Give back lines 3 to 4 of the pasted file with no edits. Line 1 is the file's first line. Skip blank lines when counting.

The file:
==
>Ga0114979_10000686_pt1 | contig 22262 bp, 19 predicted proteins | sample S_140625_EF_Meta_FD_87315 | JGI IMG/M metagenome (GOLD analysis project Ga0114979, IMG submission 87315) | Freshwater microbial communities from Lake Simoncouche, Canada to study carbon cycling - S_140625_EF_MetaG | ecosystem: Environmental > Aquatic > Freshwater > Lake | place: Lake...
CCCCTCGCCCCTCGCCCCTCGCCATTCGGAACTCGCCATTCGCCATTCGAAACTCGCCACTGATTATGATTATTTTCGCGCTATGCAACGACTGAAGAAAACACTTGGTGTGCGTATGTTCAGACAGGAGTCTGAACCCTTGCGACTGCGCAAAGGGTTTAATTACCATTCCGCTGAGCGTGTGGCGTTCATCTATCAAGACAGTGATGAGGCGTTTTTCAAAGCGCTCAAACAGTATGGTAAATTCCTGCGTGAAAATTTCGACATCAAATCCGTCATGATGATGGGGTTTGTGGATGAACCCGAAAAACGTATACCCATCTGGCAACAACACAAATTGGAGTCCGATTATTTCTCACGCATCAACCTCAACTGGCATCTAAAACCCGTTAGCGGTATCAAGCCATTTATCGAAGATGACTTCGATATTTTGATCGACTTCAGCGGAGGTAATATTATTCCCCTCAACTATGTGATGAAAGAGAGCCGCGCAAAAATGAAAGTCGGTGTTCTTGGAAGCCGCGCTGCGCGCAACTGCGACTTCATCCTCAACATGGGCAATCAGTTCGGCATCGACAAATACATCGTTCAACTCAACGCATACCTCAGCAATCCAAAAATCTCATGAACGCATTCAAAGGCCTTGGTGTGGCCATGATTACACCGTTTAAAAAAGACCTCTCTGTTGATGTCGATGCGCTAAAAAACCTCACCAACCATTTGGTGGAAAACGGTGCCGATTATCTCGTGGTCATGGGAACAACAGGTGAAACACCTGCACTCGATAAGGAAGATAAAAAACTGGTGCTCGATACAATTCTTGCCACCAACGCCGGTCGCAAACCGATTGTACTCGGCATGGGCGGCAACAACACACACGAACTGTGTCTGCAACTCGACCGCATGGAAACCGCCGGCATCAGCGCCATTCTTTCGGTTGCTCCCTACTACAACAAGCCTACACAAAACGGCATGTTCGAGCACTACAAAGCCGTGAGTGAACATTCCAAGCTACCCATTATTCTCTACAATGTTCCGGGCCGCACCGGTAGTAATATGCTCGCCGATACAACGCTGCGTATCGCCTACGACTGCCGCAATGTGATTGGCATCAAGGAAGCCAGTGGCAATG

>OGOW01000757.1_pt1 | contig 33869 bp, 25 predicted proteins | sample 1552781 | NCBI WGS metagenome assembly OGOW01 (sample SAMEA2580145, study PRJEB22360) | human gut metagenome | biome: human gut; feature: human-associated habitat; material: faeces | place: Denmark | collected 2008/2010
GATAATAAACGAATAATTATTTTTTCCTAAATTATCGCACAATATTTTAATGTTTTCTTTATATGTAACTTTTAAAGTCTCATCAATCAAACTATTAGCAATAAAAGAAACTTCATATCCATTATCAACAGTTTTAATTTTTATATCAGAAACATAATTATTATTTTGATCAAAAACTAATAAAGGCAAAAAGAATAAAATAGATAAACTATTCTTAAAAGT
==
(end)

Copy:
>OGOW01000757.1_pt1 | contig 33869 bp, 25 predicted proteins | sample 1552781 | NCBI WGS metagenome assembly OGOW01 (sample SAMEA2580145, study PRJEB22360) | human gut metagenome | biome: human gut; feature: human-associated habitat; material: faeces | place: Denmark | collected 2008/2010
GATAATAAACGAATAATTATTTTTTCCTAAATTATCGCACAATATTTTAATGTTTTCTTTATATGTAACTTTTAAAGTCTCATCAATCAAACTATTAGCAATAAAAGAAACTTCATATCCATTATCAACAGTTTTAATTTTTATATCAGAAACATAATTATTATTTTGATCAAAAACTAATAAAGGCAAAAAGAATAAAATAGATAAACTATTCTTAAAAGT